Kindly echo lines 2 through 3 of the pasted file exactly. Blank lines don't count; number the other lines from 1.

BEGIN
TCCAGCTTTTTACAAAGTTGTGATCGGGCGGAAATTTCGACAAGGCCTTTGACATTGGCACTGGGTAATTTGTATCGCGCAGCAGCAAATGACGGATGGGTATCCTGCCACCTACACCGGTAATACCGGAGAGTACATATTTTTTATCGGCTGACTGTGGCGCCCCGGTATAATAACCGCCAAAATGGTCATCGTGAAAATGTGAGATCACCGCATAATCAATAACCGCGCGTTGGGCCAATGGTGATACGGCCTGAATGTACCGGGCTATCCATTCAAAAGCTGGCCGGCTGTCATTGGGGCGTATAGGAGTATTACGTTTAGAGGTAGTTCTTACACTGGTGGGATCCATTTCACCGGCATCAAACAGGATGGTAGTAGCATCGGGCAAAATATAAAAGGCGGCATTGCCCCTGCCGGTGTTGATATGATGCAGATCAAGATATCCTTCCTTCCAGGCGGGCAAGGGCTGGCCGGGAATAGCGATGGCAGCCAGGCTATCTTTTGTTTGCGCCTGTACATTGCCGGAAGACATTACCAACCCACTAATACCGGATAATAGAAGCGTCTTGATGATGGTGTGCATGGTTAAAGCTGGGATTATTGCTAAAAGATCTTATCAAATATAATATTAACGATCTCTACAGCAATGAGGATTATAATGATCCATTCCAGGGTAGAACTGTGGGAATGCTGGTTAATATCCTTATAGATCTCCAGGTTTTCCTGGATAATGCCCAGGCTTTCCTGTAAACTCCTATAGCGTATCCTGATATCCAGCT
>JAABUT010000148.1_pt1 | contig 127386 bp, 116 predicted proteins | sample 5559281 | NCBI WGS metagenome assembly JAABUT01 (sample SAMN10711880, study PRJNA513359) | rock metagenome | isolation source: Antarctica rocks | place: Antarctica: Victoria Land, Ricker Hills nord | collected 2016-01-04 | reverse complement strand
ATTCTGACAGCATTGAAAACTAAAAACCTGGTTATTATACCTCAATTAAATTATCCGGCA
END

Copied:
>JAABUT010000148.1_pt1 | contig 127386 bp, 116 predicted proteins | sample 5559281 | NCBI WGS metagenome assembly JAABUT01 (sample SAMN10711880, study PRJNA513359) | rock metagenome | isolation source: Antarctica rocks | place: Antarctica: Victoria Land, Ricker Hills nord | collected 2016-01-04 | reverse complement strand
ATTCTGACAGCATTGAAAACTAAAAACCTGGTTATTATACCTCAATTAAATTATCCGGCA